Sunday, 22 September 2013

when is a bean not a bean?

This week it's been all about the beans*

A rainy afternoon on Thursday gave me the chance to shell all the beans that I harvested to store. We grow a few heritage varieties: 
  • Martock - a medieval 'field bean'
  • White Windsor - a broad bean from 1720
  • Crimson Flowered - a broad bean that produces deep red seed coats (and a few green ones)**
Then a sunny morning on Friday saw me picking the last of the runners to eat green. The rest can carry on to fatten up their seeds to eat as 'shelly beans' (mature 'wet' beans that don't need soaking overnight), or dry to 'haricot' stage. Once dry they will store for long periods, but need the full soak and boil to bring them back to life. (All mature beans will give you a seriously bad tummy if you don't cook them thoroughly - some beans have higher levels of a toxin, which is destroyed by cooking, than others). Here is a cautionary tale to help you remember.

I find it strange that as a nation of enthusiastic tinned baked bean eaters, all of which are imported, (Navy beans aren't grown commercially in this country), we are mostly unable to get our heads round the concept of mature bean as food source. Google 'Broad Beans' and you'll come up with a list of names that demonstrates their cultural spread and importance:

broad beans, horse beans, windsor beans, fava beans, habas, gigantes, ful...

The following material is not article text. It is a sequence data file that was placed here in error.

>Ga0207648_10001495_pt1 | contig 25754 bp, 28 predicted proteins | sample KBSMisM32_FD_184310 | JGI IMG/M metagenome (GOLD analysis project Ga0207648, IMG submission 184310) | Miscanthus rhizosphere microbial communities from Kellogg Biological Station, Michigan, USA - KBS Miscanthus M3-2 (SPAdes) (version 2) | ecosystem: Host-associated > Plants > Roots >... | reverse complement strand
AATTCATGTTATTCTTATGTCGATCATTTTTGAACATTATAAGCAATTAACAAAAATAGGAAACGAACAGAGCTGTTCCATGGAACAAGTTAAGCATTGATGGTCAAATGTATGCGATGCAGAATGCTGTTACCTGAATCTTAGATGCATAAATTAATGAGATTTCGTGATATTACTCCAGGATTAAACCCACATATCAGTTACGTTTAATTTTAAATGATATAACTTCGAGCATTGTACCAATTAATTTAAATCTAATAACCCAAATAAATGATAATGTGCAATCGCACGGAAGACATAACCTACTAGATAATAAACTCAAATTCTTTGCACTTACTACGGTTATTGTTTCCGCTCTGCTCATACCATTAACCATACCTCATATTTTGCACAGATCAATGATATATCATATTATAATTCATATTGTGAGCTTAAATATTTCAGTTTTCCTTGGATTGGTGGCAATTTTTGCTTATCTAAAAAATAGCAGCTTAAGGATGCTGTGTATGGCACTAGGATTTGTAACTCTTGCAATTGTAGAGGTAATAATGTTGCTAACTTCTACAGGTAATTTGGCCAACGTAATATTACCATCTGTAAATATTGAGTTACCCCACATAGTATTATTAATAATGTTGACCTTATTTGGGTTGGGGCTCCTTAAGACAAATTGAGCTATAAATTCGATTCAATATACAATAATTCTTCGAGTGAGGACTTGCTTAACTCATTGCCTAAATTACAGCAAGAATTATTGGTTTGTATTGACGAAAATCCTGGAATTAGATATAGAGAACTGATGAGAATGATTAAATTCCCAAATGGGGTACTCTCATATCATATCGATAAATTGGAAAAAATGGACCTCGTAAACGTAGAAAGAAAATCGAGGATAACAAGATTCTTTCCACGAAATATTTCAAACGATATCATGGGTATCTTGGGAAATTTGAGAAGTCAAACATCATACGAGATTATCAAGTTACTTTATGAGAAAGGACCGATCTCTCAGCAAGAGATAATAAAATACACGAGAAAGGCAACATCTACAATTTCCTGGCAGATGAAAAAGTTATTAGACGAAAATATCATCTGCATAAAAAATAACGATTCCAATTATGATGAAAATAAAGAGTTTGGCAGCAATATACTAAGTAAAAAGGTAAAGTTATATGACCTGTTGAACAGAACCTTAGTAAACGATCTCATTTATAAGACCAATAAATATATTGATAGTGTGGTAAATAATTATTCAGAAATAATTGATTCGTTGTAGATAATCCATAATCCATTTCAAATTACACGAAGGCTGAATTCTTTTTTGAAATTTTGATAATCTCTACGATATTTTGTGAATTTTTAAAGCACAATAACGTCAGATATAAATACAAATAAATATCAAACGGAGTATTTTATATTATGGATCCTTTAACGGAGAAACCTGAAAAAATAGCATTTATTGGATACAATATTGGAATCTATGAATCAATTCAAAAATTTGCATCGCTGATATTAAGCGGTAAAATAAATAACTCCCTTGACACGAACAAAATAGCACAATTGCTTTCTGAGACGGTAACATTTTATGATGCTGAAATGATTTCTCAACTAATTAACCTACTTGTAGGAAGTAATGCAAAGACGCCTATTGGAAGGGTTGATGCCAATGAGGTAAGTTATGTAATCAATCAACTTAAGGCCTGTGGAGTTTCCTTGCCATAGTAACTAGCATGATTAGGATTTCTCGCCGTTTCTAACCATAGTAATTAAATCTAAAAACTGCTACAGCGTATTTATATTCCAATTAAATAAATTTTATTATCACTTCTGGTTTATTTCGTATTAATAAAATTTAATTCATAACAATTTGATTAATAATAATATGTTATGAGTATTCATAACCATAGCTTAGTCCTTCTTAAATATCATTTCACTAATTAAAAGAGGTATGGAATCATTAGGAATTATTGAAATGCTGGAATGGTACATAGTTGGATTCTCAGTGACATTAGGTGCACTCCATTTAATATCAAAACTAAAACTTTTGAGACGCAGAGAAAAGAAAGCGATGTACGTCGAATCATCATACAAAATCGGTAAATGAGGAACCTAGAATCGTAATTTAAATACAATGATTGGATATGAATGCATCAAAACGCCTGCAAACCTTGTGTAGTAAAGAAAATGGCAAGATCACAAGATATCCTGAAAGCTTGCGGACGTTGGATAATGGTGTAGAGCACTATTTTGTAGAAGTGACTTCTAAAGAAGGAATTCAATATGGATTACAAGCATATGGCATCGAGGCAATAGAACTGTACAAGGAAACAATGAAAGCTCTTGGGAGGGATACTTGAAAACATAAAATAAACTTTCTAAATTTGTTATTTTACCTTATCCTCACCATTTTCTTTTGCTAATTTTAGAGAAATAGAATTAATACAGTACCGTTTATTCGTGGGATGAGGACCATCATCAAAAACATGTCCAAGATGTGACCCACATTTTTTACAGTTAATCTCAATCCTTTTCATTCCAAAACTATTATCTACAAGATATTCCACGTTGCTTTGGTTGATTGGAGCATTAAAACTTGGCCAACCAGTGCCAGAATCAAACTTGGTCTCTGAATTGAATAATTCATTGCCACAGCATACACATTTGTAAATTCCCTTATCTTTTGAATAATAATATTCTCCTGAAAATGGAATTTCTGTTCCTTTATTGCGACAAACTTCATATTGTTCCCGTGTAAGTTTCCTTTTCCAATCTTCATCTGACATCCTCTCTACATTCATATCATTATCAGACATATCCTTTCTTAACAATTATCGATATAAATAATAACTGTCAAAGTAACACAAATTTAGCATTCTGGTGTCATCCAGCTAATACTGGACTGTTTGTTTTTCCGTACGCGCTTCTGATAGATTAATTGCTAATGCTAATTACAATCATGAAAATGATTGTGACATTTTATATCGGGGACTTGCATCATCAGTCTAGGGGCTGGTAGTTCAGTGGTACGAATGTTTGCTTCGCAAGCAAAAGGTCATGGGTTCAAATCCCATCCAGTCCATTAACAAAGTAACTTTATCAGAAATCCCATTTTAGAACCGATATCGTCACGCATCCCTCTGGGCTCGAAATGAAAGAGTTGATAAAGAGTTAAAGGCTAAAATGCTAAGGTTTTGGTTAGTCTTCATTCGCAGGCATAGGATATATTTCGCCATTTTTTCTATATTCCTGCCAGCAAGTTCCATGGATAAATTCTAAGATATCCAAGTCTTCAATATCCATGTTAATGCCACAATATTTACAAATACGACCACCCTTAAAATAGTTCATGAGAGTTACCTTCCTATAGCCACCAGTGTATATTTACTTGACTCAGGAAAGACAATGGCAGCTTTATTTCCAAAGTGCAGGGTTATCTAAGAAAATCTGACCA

..the list goes on and on.

The rest of the world knows that this is where it's at, nutritionally speaking - there's far more bang for your buck in the bean than the green pod. Grocery stores in Italy stock bulging sacks of dried beans, purchased by enthusiastic Nonnas keen to feed their families bean puree with turnip tops. These are the beans that Northamptonshire poet John Clare (1793-1864), was referring to when he wrote the lines:

A beanfield full in blossom smells as sweet

As Araby, or groves of orange flowers;

Black-eyed and white, and feathered to one's feet,

How sweet they smell in morning's dewy hours!

But we eye them with suspicion, mentally consign them to seed packets in the garden centre, and buy imported green beans from Kenya in the middle of winter.

Now then - what's for lunch......?!?!

*(apologies for the slightly over elaborate collage - but I've just discovered PicMonkey!)
** Sciencey bit on dominant and recessive genes in seed coat colours in Broad Beans.


  1. I agree on the whole bean topic...they are by far one of the best foods for us yet many don't invest in them and like you said eat from cans. Your harvest is AMAZING!!! Such beauty happening in every single shot! Bravo to you!!! I need to try that pic monkey!

    1. I had the 'why don't you pick your beans? - because I'm letting them grow into beans' conversation again yesterday!
      PicMonkey is great but I was highly tempted to sprinkle snowflakes and lovehearts all over everything. Note to self - "Less is more"

  2. I love the collage, it is not too much at all, it looks great. Hope that you have having a beanny good time....

    1. It's BEAN a lovely week - hope yours was good too!